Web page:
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Dear Carolina Community,

Happy Black History Month!

In 1926, historian Carter G. Woodson and members of the Association for the Study of Negro Life and History (today known as the Association for the Study of African America Life and History) proposed the second week of February be proclaimed Negro History Week. This particular week was chosen because it includes the birthdays of Fredrick Douglass and Abraham Lincoln. In 1976, President Gerald Ford formally recognized February as Black History Month, to be observed annually.

Almost a century after the first Negro History Week and a half-century after the national recognition of Black History Month, America is still plagued by racism. At the University of North Carolina at Chapel Hill, even as we strive to advocate and educate for anti-racist behavior, we continue to grapple with it, as reflected in the recent hate and vandalism events at our Campus Y. The anti-Black (as well as anti-Semitic and anti-female) rhetoric left behind made it clear that we still have a long way to go towards real understanding.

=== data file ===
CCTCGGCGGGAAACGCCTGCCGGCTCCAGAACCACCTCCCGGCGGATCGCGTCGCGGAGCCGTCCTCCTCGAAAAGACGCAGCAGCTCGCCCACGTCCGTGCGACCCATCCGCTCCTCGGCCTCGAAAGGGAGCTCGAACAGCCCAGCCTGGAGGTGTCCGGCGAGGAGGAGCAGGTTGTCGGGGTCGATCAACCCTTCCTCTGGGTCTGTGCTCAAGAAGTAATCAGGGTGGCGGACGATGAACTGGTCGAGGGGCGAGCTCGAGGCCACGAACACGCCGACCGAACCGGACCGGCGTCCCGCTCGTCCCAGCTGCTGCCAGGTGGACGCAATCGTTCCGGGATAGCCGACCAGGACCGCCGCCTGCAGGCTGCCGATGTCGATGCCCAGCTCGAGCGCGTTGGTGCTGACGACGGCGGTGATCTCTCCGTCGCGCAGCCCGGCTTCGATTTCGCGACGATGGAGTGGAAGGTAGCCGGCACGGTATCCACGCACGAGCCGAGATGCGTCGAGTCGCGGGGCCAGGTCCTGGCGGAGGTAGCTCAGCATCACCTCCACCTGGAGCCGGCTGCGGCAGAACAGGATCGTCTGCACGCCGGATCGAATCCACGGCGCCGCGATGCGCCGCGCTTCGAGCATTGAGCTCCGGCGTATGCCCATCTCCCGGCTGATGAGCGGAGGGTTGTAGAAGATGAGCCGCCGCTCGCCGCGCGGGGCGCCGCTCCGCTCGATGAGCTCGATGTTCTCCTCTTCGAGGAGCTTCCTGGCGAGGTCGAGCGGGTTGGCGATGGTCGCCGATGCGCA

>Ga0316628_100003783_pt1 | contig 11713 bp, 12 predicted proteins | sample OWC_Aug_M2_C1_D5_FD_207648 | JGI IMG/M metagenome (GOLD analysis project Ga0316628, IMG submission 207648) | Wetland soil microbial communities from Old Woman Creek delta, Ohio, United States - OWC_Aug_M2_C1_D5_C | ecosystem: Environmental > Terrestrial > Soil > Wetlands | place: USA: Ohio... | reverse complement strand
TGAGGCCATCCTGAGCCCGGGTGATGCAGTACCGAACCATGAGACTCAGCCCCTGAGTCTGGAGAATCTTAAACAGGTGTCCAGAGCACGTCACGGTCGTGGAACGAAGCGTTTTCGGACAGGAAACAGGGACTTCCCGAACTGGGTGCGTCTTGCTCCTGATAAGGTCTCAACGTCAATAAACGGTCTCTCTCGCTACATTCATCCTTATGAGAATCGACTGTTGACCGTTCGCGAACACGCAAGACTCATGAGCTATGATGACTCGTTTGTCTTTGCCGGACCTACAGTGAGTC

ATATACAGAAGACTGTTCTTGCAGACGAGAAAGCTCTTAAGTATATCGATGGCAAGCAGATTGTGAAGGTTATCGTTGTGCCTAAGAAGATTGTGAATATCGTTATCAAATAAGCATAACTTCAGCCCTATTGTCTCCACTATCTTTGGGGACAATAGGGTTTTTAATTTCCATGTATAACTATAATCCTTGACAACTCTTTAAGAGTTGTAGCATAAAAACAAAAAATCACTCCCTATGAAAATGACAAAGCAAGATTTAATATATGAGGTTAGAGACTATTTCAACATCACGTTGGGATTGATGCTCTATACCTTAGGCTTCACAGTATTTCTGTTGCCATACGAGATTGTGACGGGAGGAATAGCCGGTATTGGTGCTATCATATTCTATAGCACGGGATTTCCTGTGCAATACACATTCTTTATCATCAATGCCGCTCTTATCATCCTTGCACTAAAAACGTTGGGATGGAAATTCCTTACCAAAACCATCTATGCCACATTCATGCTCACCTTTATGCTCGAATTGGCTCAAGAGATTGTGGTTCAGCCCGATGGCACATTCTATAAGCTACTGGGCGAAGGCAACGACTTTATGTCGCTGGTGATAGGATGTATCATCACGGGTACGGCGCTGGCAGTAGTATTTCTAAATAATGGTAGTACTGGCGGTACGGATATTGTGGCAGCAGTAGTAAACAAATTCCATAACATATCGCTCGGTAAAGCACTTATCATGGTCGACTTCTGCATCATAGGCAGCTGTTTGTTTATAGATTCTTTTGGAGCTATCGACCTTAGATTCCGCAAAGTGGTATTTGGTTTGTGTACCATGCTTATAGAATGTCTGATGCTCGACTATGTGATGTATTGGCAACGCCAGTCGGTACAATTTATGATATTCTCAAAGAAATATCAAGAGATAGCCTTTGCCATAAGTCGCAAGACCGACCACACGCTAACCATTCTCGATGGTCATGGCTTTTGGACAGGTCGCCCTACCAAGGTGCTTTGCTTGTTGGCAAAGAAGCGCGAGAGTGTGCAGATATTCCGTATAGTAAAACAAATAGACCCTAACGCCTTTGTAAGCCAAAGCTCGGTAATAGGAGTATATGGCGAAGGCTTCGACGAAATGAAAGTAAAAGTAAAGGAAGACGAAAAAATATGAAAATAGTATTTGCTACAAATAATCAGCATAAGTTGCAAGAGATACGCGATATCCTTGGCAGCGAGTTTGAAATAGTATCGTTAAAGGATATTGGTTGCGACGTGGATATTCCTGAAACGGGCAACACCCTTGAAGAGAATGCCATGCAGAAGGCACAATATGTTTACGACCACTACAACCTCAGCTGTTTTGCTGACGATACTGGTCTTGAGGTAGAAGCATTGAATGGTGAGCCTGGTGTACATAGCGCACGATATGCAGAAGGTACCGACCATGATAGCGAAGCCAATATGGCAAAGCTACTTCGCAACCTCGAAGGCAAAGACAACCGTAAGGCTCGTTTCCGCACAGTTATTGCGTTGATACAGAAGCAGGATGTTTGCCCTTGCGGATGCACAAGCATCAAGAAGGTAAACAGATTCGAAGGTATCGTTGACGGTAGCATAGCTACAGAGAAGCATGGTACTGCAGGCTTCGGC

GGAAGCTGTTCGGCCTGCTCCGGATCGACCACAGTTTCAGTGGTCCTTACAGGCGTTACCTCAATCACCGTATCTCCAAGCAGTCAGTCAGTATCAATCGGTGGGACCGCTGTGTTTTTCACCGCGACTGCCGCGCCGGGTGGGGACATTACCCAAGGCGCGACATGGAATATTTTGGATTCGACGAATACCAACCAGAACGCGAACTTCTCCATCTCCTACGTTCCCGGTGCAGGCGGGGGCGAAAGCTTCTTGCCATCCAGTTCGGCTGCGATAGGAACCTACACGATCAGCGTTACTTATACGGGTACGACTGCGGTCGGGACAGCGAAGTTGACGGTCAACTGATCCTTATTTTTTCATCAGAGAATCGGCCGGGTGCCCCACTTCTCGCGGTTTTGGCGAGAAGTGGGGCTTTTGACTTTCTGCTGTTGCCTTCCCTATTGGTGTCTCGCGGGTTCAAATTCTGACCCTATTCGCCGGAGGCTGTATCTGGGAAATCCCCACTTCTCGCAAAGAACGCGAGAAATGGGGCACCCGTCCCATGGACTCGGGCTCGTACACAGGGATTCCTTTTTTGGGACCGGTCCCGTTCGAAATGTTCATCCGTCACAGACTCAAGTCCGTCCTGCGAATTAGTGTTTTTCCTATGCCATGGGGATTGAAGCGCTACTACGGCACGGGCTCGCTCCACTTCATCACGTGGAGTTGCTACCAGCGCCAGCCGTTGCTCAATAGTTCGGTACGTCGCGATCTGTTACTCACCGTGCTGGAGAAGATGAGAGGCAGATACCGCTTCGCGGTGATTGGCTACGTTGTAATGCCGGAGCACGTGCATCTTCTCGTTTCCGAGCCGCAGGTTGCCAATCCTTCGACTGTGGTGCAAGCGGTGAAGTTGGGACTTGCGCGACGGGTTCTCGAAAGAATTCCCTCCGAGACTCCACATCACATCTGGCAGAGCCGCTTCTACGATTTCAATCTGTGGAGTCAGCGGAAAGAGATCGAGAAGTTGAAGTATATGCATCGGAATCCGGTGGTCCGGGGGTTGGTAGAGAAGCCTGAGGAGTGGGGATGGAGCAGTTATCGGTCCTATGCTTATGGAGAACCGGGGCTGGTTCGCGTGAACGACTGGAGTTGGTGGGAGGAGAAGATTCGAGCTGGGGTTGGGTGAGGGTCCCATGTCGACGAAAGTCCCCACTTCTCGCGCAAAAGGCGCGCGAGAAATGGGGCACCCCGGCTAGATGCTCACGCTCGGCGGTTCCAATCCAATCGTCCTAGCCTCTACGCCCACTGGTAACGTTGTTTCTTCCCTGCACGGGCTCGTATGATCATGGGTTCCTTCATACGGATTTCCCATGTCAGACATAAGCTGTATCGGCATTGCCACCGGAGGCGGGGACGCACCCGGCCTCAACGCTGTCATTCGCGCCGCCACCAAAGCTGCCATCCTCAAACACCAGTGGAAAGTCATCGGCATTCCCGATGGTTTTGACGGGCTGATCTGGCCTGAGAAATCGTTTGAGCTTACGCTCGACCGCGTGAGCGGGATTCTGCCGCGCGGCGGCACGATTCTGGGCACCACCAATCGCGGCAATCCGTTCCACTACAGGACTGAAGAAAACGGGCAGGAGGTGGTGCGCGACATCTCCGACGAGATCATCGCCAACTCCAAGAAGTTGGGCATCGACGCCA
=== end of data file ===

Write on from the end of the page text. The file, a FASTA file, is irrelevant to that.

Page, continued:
During Black History Month, UNC-Chapel Hill celebrates and pays tribute to many contributions of African Americans and Black people around the world.

Additionally, the University Office for Diversity and Inclusion is co-hosting our third event in the Race, Racism and Racial Equity (R3) Series: ARTivism: Using Arts-based Scholarship to Interrogate and Dismantle Racism on February 24. The panel will focus on how the arts can help us better understand systems of oppression and their impacts, challenge white supremacy, foster dialogue around race and racism, and advance racial equity.

This month is also a perfect time to recognize the contributions of our colleagues, faculty, staff, students, alumni, and intergroup collaborations who have advanced diversity, equity, and inclusion at Carolina and beyond by nominating them for a Diversity Award. The deadline for nominations is February 28.

Finally, as we embrace a new year, new administration, new outlook, and the importance of renewal and change—the UODI has adopted a new look for our newsletter. We hope you enjoy its easier navigation and colorful design.



Sibby Anderson Thompkins, PhD
Special Advisor to the Provost and Chancellor for Equity & Inclusion/
Interim Chief Diversity Officer

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